Date of this Version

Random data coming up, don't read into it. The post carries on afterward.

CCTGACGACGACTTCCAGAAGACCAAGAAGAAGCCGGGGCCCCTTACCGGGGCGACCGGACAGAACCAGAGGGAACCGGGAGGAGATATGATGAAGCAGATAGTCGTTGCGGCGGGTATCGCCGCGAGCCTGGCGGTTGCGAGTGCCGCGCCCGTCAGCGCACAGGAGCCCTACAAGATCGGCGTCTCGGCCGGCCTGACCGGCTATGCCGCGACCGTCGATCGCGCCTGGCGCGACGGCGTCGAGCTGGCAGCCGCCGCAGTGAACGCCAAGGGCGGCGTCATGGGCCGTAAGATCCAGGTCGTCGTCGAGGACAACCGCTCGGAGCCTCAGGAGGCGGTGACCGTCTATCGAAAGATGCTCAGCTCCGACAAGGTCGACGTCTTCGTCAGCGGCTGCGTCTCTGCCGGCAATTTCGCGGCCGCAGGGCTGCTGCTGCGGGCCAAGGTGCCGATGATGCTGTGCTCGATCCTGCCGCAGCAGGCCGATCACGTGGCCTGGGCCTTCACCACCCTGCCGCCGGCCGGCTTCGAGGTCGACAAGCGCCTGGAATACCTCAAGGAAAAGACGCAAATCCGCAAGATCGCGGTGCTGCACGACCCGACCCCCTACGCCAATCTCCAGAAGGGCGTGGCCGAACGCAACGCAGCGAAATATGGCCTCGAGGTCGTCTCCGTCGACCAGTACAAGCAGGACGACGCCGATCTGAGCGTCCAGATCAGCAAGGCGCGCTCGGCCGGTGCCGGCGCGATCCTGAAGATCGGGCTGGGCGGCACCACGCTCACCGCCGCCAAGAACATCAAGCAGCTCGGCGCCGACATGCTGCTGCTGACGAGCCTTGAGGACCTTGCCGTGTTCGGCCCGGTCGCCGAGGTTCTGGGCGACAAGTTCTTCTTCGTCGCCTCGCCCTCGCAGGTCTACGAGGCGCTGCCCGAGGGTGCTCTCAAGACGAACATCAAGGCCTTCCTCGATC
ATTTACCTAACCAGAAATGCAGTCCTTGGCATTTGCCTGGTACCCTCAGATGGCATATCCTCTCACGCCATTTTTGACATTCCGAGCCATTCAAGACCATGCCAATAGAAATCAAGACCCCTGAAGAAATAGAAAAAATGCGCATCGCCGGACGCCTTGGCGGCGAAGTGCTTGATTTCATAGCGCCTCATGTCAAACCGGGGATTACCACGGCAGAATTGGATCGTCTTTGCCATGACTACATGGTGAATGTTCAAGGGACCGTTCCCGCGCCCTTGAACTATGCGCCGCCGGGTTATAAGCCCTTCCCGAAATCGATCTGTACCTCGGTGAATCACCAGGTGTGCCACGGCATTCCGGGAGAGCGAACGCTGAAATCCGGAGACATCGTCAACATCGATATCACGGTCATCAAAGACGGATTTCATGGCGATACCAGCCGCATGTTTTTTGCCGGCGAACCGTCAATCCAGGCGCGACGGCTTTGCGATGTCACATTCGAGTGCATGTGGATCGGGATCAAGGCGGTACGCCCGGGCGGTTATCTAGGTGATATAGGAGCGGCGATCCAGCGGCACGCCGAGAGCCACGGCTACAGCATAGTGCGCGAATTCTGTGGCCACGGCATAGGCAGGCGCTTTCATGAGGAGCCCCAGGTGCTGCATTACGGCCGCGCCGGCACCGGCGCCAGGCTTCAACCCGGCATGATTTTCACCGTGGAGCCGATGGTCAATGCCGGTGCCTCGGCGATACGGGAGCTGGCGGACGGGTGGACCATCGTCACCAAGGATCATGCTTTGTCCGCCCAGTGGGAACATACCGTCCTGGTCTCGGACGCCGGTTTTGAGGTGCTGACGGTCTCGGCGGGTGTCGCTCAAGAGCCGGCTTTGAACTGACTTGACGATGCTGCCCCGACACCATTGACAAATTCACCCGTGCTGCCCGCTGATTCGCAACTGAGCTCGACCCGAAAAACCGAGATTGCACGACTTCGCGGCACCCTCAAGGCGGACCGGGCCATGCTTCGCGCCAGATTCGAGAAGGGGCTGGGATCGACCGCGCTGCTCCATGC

RECOGNITION of ‘blending' as a mode of word-formation, the tele¬- scoping of two or more words into one, as it were, or the superposition of one word upon another, is not new among etymologists, although the subject has never been given separate or very elaborate treatment. Some instances of these factitious amalgam forms, the 'portmanteau words' of Lewis Carroll’s Through the Looking Glass, the blend or fusion forms of etymologists or lexicographers, are dumbfound from dumb and confound, dang from damn and hang, gerrymander from Elbridge Gerry and salamander, electrocute from electric and execute; probably boost from boom and hoist, lunch from lump and hunch, luncheon from lunch and the now obsolete nuncheon, scurry from skirr or scour and hurry, squirm from squir and swarm; also numerous mongrel slang or dialect forms, often jocular in intention, like the American slanten- dicular, solemncholy, happenstance, grandificient, sweatspiration, or the English dialectal rasparated, boldacious, boldrumptious. Blend forms have been noted for French, German, and other European languages, and probably have an antiquity which it would be futile to try to trace. Wiclif and other writers, from the fourteenth to the sixteenth century, use austern, a composite of austere and stern; Shakespeare uses bubukle from bubo and carbuncle, and porpentine, which may be a crossing of porcypine and porpoint; and undoubtedly many such forms have won acceptance, from time to time, in the history of the language; although, in most cases, they would be difficult to solve, after use long enough for the striking or whimsical quality which gave them vogue to become dimmed.